Day Hiking

Preparing for a Day Hike


Before you go

Permits, fees and regulations. Fortunately, on a day-hike there usually isn’t too much to worry about. Walking on the A.T. itself is free, but in a few places it passes through other areas that require entrance fees.  Shenandoah National Park in Virginia does have a substantial entrance fee (but fee-free days each year are listed online, and the fee is per vehicle). Some state parks where you might choose to access the A.T. may have entrance fees of a few dollars.

Leave No Trace Backcountry Ethics. Hiking sustainably and minimizing your impact on the land starts before you even leave the house.  The first principle of Leave No Trace is “Plan Ahead and Prepare.” The fact that you are researching your hike before you hit the trail shows your starting out on the right foot already. Follow the tips below and you’ll be well on your way to becoming a Leave No Trace hiker!

Sustainable Hiking


What do I need to bring?

Use the following checklist to make sure your daypack is packed with everything you’ll need:

  • Day pack (a bookbag with wide straps – not strings – is fine)
  • Water (at least 1 liter per person, 2-3 if your hike is long or it’s hot). It’s always good to carry more than you think you need. If you have extra you might just be able to help out someone else.
  • Snacks/lunch
  • Whistle
  • Map and compass
  • Sunscreen and sunglasses
  • Insect repellent
  • Trowel, toilet paper, hand sanitizer, and zip-lock bag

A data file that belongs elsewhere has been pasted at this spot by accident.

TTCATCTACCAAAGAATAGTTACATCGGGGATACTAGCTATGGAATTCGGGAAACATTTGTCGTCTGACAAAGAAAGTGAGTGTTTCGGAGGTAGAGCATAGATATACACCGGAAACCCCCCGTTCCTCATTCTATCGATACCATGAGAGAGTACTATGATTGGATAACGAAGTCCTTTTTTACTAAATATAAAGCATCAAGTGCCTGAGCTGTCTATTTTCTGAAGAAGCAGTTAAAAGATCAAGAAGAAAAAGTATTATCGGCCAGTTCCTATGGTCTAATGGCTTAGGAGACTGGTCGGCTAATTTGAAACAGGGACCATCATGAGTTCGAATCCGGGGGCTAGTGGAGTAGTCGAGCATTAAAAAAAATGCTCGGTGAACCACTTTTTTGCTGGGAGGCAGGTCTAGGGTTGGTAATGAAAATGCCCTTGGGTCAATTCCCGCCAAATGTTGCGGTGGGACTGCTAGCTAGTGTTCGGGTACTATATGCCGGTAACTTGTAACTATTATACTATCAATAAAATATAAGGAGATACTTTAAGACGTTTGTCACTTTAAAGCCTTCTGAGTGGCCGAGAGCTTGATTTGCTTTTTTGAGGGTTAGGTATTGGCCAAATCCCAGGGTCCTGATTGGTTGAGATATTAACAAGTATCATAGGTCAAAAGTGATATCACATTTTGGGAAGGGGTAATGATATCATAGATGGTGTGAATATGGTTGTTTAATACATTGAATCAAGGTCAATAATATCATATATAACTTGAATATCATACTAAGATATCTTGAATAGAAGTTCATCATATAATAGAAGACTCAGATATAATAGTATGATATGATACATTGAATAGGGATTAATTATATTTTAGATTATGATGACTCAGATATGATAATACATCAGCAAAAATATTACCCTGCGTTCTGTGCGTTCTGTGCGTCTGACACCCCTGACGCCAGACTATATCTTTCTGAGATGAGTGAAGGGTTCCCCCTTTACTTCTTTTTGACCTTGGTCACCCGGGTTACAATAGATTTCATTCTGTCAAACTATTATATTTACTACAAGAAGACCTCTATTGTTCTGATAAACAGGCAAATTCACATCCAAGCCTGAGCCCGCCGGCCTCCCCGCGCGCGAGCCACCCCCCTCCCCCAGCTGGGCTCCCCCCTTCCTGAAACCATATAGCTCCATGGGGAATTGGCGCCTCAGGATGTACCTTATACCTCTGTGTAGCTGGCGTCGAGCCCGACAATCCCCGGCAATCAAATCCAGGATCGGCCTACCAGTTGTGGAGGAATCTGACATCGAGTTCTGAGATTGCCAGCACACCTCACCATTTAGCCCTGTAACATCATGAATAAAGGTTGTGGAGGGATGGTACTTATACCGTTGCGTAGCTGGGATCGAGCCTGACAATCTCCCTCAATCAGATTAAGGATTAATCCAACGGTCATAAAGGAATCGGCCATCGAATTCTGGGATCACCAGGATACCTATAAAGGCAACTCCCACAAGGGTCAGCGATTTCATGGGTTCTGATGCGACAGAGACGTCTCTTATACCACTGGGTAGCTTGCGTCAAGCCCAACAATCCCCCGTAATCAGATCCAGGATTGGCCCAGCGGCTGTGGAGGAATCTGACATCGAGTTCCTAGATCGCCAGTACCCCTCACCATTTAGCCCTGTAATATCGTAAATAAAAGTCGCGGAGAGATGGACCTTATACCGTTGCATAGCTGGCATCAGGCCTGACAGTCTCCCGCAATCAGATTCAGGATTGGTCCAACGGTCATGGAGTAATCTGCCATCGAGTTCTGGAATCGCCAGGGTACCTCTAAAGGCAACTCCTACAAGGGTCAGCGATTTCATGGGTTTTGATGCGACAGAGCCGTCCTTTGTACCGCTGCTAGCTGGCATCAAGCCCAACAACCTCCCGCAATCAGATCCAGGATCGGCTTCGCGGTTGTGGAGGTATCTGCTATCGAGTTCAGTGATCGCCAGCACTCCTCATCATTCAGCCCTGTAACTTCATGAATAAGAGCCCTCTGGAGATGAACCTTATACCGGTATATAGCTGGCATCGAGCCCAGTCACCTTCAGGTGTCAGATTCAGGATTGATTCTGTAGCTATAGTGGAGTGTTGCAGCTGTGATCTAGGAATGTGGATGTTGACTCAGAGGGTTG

• Small trash bag or large zip-lock
  • Warm layers of synthetic or wool clothing and a hat (depending on season/location/elevation)
  • Cell phone (keep it off or on “airplane mode” to conserve battery life; on a longer hike consider a battery pack and charger), and a zip-lock bag to keep it dry. In cold weather, keep your phone in a pocket close to your body.
  • Rain jacket, poncho, (or large trash bag in a pinch)
  • First aid kit – include bandages, aspirin, fine-tipped tweezers, gloves, blister treatment, and any personal medications
  • Hiking stick or trekking poles (optional)
  • Flashlight or headlamp (just in case on a longer hike!)
  • During hunting season, wear a fluorescent or “blaze” orange hat or jacket.



What should I do before I leave home ?

  • Charge your cell phone.
  • Check the weather forecast. Use a site like that provides forecasts at the higher elevations you will be hiking. Postpone your hike if extreme temperatures or lightning and thunderstorms are forecast.
  • Check for alerts at and local websites
  • Let someone know where you’re going and when you expect to be back.
  • Hydrate before you start the hike.
  • Have a snack for energy, but don’t hike on a full stomach, especially a hike that starts out uphill.
  • Remove valuables from your vehicle and leave them at home. If you have to leave something of value in your vehicle, stow it in the trunk before you arrive at the trailhead. (Vandalism is infrequent, but there’s no point in taking unnecessary risks).